Pakistan’s National Disaster Management Authority and the Economic Affairs Division also briefed ambassadors on the current status of the flood. The Foreign Office and NDMA is also communicating with the UN Resident Coordinator in Islamabad to launch a UN Flash Appeal on 30 August.
Pakistan Prime Minister Shehbaz Sharif on Friday convened a meeting of select Islamabad-based ambassadors, high commissioners and other senior members of the diplomatic corps, to brief them on flood situation, said the ongoing monsoon spell has caused unprecedented damage and devastation in Pakistan.
Prime Minister Sharif said that considering the urgency of the challenge, the government had decided to reach out to “friendly countries” and donors as flash floods and the torrential rains had badly hit around 33 million people across the country.
The prime minister underlined that 33 million people had been badly affected by the flash floods and torrential rainfalls.
He said all provinces of the country were now badly affected by the current spell of torrential rains that had led to flooding, resulting in the loss of over 900 lives, including 300 children. He said that as per the initial damage assessment, the losses caused by the floods were comparable to those Pakistan suffered during the flash floods of 2010-11.
“The ongoing rain spell has caused devastation across the country,” the Prime Minister tweeted after the meeting. “The losses, though yet to be documented, are comparable to flash floods of 2010. Grateful to the international community for their sympathies, condolences and pledges of support. Together we will build back better.”
UN Appeal in the offing
Pakistan’s National Disaster Management Authority and the Economic Affairs Division also briefed ambassadors on the current status of the flood and the rescue, and relief efforts as well as the need for immediate assistance.
The Foreign Office and NDMA is also communicating with the United Nations Resident Coordinator in Islamabad to launch a UN Flash Appeal on 30 August.
Shehbaz Sharif highlighted that he had already issued instructions to the federal and provincial governments to provide people with tents, drinking water, mosquito nets, food items, medicines and other equipment.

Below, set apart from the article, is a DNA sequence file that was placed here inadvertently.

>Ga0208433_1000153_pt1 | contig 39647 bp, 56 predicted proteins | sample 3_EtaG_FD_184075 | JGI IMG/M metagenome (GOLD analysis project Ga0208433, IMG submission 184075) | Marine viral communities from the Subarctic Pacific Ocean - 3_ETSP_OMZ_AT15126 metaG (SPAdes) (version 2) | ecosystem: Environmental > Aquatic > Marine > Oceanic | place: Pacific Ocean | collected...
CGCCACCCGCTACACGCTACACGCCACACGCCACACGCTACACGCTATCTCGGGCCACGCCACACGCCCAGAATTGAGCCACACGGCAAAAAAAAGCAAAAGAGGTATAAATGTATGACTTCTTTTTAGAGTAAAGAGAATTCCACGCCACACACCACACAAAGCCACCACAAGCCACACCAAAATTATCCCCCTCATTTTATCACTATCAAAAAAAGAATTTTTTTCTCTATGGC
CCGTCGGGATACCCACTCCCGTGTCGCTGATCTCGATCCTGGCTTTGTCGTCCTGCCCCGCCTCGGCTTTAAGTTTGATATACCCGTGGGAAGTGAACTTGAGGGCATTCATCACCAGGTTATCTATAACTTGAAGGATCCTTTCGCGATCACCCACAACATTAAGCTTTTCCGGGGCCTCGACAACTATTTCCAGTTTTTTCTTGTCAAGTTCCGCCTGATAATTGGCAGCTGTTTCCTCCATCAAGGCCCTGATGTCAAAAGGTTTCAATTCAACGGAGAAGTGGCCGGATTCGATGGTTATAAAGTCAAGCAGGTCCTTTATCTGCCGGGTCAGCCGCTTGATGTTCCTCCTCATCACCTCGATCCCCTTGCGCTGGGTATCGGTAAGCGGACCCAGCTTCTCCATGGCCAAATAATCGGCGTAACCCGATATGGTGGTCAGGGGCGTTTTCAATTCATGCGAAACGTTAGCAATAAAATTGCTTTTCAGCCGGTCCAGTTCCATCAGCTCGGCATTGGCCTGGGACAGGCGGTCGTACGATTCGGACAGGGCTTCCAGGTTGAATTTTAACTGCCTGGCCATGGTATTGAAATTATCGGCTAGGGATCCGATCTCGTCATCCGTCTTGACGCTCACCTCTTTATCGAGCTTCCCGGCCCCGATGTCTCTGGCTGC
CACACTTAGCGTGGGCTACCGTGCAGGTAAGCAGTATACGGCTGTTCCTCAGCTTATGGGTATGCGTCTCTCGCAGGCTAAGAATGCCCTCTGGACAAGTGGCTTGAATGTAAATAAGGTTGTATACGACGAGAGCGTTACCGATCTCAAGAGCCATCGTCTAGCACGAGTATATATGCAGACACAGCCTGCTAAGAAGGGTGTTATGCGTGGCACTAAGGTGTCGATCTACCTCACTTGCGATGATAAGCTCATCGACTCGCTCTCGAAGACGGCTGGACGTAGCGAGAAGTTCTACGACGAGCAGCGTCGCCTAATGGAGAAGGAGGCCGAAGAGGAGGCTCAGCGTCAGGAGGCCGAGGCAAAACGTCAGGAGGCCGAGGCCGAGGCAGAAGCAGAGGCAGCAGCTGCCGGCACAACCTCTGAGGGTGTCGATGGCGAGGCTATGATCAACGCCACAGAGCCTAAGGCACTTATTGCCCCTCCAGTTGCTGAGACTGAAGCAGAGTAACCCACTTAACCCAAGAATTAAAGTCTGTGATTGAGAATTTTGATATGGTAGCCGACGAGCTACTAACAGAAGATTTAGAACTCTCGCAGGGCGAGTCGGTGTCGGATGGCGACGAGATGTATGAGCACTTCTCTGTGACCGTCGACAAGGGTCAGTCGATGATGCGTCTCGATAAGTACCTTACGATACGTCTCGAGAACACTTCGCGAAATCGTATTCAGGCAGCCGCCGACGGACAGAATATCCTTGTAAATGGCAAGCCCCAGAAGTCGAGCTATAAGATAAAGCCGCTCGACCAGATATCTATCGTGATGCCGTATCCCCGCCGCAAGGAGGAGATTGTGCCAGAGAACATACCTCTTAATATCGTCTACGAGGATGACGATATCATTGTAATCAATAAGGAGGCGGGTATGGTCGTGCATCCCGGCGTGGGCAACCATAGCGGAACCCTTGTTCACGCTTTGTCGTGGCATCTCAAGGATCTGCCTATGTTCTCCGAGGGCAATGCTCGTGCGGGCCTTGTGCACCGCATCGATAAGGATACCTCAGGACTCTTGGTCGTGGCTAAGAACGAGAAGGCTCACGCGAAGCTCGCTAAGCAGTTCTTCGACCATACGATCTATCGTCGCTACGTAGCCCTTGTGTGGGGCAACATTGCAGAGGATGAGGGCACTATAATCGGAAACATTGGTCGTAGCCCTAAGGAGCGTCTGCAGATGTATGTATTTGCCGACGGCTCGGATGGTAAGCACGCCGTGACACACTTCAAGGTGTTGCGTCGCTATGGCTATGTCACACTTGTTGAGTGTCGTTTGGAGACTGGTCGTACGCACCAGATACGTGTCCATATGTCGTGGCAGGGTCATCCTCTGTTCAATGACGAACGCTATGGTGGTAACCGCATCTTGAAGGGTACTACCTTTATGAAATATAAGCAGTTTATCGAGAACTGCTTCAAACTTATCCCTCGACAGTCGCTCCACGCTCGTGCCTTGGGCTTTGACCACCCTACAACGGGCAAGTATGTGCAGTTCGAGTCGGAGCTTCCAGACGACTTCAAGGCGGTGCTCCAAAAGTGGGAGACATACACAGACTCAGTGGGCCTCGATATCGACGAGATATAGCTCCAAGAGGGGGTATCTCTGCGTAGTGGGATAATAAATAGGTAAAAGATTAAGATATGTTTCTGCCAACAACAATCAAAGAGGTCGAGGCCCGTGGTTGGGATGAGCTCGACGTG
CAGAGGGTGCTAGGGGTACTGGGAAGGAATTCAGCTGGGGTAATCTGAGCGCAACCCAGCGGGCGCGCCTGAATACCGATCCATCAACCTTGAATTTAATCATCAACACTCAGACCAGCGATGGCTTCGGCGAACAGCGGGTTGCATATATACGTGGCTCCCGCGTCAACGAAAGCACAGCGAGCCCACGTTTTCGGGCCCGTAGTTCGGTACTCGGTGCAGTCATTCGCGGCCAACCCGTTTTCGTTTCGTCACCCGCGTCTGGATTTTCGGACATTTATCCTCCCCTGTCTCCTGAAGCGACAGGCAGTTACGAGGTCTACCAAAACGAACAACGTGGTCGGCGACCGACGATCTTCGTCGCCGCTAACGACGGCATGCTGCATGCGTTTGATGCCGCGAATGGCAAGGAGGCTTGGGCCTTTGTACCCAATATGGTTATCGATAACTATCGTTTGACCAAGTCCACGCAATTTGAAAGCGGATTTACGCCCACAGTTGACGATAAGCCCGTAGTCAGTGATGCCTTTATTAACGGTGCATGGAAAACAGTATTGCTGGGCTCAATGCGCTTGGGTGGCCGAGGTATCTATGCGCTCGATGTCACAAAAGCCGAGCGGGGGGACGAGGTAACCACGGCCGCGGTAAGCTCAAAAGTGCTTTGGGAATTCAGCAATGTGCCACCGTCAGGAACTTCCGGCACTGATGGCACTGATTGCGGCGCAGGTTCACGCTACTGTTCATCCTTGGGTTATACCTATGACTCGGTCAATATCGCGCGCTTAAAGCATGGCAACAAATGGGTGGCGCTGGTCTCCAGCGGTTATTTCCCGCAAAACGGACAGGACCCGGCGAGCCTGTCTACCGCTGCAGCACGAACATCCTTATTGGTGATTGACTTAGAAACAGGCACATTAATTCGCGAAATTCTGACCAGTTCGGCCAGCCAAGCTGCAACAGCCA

Noting that the climate change has made flooding worse, the prime minister emphasized rehabilitation and reconstruction of climate resilient infrastructure in Pakistan. He said that Pakistan’s carbon emission footprint was negligible but it was ranked at the eighth position among the countries exposed to the horrors of climate change.
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The meeting was attended by ambassadors and high commissioners of Australia, Canada, China, Japan, Kuwait, UAE, Turkey, South Korea, USA, Germany and senior diplomats of Bahrain, European Union, France, Oman, Qatar, UK, and Saudi Arabia. The country representative of World Food Programme was also present.
The prime minister mentioned that given the urgency of the challenge, the government had decided to reach out to the friendly countries, donors and the international financial institutions for their continued cooperation at this difficult time.
Climate change minister speaks up
Speaking on the occasion, foreign diplomats expressed condolences and sympathies to the people and the government of Pakistan on the loss of precious lives and damage to infrastructure in the disaster.
They assured the Government of Pakistan of their respective governments’ continued support to meet the requirements of the rescue and relief operations across the country.
Addressing the meeting of the National Assembly Standing Committee on Climate Change earlier in the day, Minister for Climate Change Sherry Rehman said that the abnormal monsoon torrential rains caused the heaviest floods in the country’s history.
She said the situation was bad as rains has not been taking any breaks with up to 1,100 millimetres rains in many disaster-hit areas, adding, “30 districts of Sindh have been submerged and this committee should take notice of that.”
On Thursday, Rehman had expressed the need for international aid agencies to provide Pakistan further support for providing relief and rebuilding infrastructure destroyed by the floods.
She said it was now time for donors and the world to support Pakistan, and in this light, asked the media to highlight the plight of flood victims, the rescue and relief efforts, and damages to life and property so that the stakeholders could manage a well-coordinated response with the public support.
She had said that it was not possible for a government or a province to solely handle such massive flooding and heavy rains.